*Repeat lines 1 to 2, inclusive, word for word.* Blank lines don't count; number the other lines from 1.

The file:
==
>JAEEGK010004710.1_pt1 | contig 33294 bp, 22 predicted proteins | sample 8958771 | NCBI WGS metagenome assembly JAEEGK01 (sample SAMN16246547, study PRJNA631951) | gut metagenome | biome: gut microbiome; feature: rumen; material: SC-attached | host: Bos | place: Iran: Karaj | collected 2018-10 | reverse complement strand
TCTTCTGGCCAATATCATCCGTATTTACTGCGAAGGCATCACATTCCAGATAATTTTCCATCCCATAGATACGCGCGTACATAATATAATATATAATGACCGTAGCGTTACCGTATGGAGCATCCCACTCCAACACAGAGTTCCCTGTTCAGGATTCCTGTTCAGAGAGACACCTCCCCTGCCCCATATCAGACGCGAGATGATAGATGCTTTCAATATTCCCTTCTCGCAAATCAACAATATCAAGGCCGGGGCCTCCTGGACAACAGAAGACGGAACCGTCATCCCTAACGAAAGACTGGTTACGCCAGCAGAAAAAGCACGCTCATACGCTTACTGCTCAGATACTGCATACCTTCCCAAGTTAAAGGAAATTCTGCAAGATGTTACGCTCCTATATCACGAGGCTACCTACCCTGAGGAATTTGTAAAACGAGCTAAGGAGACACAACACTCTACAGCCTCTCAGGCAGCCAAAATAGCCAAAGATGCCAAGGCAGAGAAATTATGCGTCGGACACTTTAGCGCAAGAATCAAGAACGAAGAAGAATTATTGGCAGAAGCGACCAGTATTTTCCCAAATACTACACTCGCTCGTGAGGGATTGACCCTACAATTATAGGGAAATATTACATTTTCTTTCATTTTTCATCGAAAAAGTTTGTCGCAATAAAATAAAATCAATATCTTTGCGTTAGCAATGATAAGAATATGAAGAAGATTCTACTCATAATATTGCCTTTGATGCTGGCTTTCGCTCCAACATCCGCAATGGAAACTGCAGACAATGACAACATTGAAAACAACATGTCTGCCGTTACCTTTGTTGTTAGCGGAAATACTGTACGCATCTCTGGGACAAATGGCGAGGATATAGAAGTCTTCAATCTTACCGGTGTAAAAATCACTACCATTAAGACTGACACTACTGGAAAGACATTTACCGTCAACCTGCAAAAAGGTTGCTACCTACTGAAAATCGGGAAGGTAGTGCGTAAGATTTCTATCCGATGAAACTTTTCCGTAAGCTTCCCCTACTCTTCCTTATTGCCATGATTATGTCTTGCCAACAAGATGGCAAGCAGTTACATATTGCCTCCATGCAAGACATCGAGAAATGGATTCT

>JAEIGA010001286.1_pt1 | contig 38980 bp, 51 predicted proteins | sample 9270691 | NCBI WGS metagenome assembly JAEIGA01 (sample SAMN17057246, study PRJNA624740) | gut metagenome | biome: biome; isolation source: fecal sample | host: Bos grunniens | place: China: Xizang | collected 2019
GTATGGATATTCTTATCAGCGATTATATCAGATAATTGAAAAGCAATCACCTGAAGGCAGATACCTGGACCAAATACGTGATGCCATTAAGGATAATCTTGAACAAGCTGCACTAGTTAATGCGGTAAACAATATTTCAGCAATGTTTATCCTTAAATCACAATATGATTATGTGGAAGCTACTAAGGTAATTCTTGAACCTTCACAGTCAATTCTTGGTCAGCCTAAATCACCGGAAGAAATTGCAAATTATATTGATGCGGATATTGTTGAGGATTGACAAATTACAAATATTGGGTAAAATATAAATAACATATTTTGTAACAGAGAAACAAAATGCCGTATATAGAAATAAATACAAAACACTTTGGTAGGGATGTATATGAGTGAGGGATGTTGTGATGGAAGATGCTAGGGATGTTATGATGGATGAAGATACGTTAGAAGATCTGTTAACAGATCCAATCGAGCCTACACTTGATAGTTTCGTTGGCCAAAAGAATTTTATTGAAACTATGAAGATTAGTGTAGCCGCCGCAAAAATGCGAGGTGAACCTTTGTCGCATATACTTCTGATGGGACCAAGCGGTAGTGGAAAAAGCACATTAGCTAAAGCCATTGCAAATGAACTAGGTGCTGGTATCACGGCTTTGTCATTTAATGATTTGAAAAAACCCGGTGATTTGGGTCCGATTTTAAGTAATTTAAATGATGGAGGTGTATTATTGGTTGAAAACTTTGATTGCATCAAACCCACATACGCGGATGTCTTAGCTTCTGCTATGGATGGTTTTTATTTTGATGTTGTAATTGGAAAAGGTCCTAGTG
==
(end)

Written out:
>JAEEGK010004710.1_pt1 | contig 33294 bp, 22 predicted proteins | sample 8958771 | NCBI WGS metagenome assembly JAEEGK01 (sample SAMN16246547, study PRJNA631951) | gut metagenome | biome: gut microbiome; feature: rumen; material: SC-attached | host: Bos | place: Iran: Karaj | collected 2018-10 | reverse complement strand
TCTTCTGGCCAATATCATCCGTATTTACTGCGAAGGCATCACATTCCAGATAATTTTCCATCCCATAGATACGCGCGTACATAATATAATATATAATGACCGTAGCGTTACCGTATGGAGCATCCCACTCCAACACAGAGTTCCCTGTTCAGGATTCCTGTTCAGAGAGACACCTCCCCTGCCCCATATCAGACGCGAGATGATAGATGCTTTCAATATTCCCTTCTCGCAAATCAACAATATCAAGGCCGGGGCCTCCTGGACAACAGAAGACGGAACCGTCATCCCTAACGAAAGACTGGTTACGCCAGCAGAAAAAGCACGCTCATACGCTTACTGCTCAGATACTGCATACCTTCCCAAGTTAAAGGAAATTCTGCAAGATGTTACGCTCCTATATCACGAGGCTACCTACCCTGAGGAATTTGTAAAACGAGCTAAGGAGACACAACACTCTACAGCCTCTCAGGCAGCCAAAATAGCCAAAGATGCCAAGGCAGAGAAATTATGCGTCGGACACTTTAGCGCAAGAATCAAGAACGAAGAAGAATTATTGGCAGAAGCGACCAGTATTTTCCCAAATACTACACTCGCTCGTGAGGGATTGACCCTACAATTATAGGGAAATATTACATTTTCTTTCATTTTTCATCGAAAAAGTTTGTCGCAATAAAATAAAATCAATATCTTTGCGTTAGCAATGATAAGAATATGAAGAAGATTCTACTCATAATATTGCCTTTGATGCTGGCTTTCGCTCCAACATCCGCAATGGAAACTGCAGACAATGACAACATTGAAAACAACATGTCTGCCGTTACCTTTGTTGTTAGCGGAAATACTGTACGCATCTCTGGGACAAATGGCGAGGATATAGAAGTCTTCAATCTTACCGGTGTAAAAATCACTACCATTAAGACTGACACTACTGGAAAGACATTTACCGTCAACCTGCAAAAAGGTTGCTACCTACTGAAAATCGGGAAGGTAGTGCGTAAGATTTCTATCCGATGAAACTTTTCCGTAAGCTTCCCCTACTCTTCCTTATTGCCATGATTATGTCTTGCCAACAAGATGGCAAGCAGTTACATATTGCCTCCATGCAAGACATCGAGAAATGGATTCT